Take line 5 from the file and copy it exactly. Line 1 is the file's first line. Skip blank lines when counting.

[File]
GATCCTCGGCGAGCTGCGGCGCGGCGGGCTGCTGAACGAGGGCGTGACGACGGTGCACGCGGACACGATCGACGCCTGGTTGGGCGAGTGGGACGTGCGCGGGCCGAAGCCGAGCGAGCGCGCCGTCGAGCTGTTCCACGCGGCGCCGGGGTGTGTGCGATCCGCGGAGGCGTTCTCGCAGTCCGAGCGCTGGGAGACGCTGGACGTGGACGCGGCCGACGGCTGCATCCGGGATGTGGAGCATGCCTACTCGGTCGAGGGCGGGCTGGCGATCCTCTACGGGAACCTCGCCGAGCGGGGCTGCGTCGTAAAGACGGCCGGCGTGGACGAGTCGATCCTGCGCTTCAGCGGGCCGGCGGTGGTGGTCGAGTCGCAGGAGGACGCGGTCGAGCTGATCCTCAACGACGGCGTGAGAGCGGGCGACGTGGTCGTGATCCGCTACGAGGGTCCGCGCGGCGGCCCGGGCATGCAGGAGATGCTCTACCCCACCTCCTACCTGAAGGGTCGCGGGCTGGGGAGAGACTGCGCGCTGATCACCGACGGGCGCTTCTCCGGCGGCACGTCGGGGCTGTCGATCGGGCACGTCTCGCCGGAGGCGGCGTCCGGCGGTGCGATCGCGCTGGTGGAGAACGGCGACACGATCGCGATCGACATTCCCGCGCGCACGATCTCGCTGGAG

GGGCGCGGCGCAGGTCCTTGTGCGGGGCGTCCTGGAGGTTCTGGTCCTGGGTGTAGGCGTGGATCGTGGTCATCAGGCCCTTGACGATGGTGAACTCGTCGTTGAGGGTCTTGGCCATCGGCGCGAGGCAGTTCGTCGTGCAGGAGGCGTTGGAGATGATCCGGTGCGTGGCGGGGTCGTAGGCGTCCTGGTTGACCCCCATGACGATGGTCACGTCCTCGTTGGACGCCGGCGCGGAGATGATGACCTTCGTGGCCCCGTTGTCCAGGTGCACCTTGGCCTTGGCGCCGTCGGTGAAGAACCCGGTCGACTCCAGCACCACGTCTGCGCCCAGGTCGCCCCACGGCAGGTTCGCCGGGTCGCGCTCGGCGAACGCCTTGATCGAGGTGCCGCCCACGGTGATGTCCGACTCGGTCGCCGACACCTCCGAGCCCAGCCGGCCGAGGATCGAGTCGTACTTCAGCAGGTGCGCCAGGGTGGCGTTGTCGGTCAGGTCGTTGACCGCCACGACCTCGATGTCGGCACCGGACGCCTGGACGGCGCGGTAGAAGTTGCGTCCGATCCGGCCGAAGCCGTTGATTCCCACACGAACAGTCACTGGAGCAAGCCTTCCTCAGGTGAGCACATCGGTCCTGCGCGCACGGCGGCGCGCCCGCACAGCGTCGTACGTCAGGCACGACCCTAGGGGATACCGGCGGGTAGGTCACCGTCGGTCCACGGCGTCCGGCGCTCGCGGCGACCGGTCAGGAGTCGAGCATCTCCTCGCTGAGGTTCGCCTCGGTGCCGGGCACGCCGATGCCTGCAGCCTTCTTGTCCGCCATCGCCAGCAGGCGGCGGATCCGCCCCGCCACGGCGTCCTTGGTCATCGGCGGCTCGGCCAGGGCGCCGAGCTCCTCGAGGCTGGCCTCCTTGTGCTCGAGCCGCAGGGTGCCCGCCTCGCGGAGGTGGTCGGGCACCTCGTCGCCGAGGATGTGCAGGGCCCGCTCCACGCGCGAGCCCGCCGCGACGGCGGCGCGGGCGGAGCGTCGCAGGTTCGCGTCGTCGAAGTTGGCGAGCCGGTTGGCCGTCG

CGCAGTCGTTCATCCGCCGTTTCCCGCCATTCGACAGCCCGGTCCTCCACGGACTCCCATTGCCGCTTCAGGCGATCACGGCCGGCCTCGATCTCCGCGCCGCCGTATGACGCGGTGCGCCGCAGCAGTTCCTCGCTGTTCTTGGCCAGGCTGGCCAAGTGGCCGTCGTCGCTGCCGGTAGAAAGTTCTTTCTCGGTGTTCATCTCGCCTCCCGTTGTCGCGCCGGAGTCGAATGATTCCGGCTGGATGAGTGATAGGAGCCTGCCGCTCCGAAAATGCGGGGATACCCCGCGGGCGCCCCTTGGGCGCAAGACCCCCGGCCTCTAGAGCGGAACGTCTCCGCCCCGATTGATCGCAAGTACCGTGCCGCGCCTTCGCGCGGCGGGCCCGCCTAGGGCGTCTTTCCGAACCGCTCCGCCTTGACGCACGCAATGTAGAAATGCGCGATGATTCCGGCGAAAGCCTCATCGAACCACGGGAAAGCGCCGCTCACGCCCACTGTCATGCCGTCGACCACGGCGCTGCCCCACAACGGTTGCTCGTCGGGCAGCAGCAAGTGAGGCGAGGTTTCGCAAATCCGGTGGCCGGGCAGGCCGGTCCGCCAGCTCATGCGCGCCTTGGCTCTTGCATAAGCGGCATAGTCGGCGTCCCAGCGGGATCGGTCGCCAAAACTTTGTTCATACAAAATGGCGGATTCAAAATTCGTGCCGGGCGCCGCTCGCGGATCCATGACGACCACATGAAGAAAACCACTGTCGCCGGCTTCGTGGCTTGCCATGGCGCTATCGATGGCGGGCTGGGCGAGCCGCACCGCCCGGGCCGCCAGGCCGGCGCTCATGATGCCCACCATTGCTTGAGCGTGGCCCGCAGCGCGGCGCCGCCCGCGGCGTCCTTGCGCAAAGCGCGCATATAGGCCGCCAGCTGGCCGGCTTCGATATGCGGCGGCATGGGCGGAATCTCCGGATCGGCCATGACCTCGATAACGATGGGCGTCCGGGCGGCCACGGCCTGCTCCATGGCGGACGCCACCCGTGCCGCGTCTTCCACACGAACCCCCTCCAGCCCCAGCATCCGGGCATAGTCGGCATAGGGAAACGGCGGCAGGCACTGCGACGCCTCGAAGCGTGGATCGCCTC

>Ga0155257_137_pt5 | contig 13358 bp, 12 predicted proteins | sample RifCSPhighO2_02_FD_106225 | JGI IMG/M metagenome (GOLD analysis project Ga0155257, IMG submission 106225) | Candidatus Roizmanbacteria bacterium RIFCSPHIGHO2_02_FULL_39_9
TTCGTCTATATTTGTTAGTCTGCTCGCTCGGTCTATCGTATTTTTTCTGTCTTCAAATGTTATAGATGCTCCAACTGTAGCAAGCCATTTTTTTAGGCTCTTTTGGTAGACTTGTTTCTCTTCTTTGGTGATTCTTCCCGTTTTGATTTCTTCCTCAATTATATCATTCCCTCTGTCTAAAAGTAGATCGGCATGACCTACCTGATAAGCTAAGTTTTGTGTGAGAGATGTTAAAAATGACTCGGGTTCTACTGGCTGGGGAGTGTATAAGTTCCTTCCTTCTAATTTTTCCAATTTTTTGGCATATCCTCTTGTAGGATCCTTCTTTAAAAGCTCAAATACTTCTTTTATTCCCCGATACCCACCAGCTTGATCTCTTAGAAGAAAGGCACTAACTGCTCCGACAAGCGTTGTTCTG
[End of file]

TTCGTCTATATTTGTTAGTCTGCTCGCTCGGTCTATCGTATTTTTTCTGTCTTCAAATGTTATAGATGCTCCAACTGTAGCAAGCCATTTTTTTAGGCTCTTTTGGTAGACTTGTTTCTCTTCTTTGGTGATTCTTCCCGTTTTGATTTCTTCCTCAATTATATCATTCCCTCTGTCTAAAAGTAGATCGGCATGACCTACCTGATAAGCTAAGTTTTGTGTGAGAGATGTTAAAAATGACTCGGGTTCTACTGGCTGGGGAGTGTATAAGTTCCTTCCTTCTAATTTTTCCAATTTTTTGGCATATCCTCTTGTAGGATCCTTCTTTAAAAGCTCAAATACTTCTTTTATTCCCCGATACCCACCAGCTTGATCTCTTAGAAGAAAGGCACTAACTGCTCCGACAAGCGTTGTTCTG